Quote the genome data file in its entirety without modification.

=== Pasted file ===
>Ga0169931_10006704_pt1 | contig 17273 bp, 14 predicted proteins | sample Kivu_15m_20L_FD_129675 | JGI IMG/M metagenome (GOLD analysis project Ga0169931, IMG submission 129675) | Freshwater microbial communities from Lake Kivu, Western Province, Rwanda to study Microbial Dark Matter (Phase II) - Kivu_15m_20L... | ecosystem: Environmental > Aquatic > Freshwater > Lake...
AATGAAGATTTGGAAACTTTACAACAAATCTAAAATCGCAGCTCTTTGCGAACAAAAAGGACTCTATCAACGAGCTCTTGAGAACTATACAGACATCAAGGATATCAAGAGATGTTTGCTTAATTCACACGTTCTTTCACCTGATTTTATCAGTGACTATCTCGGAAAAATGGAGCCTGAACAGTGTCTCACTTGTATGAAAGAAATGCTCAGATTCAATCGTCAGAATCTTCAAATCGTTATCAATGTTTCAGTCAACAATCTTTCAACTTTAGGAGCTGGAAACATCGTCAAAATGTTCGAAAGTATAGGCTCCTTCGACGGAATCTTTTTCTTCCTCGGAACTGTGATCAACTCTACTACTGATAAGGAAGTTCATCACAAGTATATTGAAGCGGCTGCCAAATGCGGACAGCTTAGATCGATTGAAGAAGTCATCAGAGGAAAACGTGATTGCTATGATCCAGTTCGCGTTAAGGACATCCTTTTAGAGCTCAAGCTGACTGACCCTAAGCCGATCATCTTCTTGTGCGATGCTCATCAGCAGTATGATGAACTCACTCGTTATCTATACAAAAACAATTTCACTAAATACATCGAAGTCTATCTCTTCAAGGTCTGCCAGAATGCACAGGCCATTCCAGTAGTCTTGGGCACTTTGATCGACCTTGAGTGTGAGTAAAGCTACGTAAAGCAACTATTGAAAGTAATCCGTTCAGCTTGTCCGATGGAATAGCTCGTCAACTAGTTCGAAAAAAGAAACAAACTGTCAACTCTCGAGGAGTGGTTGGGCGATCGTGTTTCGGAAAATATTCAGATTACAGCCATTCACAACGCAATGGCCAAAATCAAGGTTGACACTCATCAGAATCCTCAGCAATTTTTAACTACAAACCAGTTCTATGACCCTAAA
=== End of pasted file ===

>Ga0169931_10006704_pt1 | contig 17273 bp, 14 predicted proteins | sample Kivu_15m_20L_FD_129675 | JGI IMG/M metagenome (GOLD analysis project Ga0169931, IMG submission 129675) | Freshwater microbial communities from Lake Kivu, Western Province, Rwanda to study Microbial Dark Matter (Phase II) - Kivu_15m_20L... | ecosystem: Environmental > Aquatic > Freshwater > Lake...
AATGAAGATTTGGAAACTTTACAACAAATCTAAAATCGCAGCTCTTTGCGAACAAAAAGGACTCTATCAACGAGCTCTTGAGAACTATACAGACATCAAGGATATCAAGAGATGTTTGCTTAATTCACACGTTCTTTCACCTGATTTTATCAGTGACTATCTCGGAAAAATGGAGCCTGAACAGTGTCTCACTTGTATGAAAGAAATGCTCAGATTCAATCGTCAGAATCTTCAAATCGTTATCAATGTTTCAGTCAACAATCTTTCAACTTTAGGAGCTGGAAACATCGTCAAAATGTTCGAAAGTATAGGCTCCTTCGACGGAATCTTTTTCTTCCTCGGAACTGTGATCAACTCTACTACTGATAAGGAAGTTCATCACAAGTATATTGAAGCGGCTGCCAAATGCGGACAGCTTAGATCGATTGAAGAAGTCATCAGAGGAAAACGTGATTGCTATGATCCAGTTCGCGTTAAGGACATCCTTTTAGAGCTCAAGCTGACTGACCCTAAGCCGATCATCTTCTTGTGCGATGCTCATCAGCAGTATGATGAACTCACTCGTTATCTATACAAAAACAATTTCACTAAATACATCGAAGTCTATCTCTTCAAGGTCTGCCAGAATGCACAGGCCATTCCAGTAGTCTTGGGCACTTTGATCGACCTTGAGTGTGAGTAAAGCTACGTAAAGCAACTATTGAAAGTAATCCGTTCAGCTTGTCCGATGGAATAGCTCGTCAACTAGTTCGAAAAAAGAAACAAACTGTCAACTCTCGAGGAGTGGTTGGGCGATCGTGTTTCGGAAAATATTCAGATTACAGCCATTCACAACGCAATGGCCAAAATCAAGGTTGACACTCATCAGAATCCTCAGCAATTTTTAACTACAAACCAGTTCTATGACCCTAAA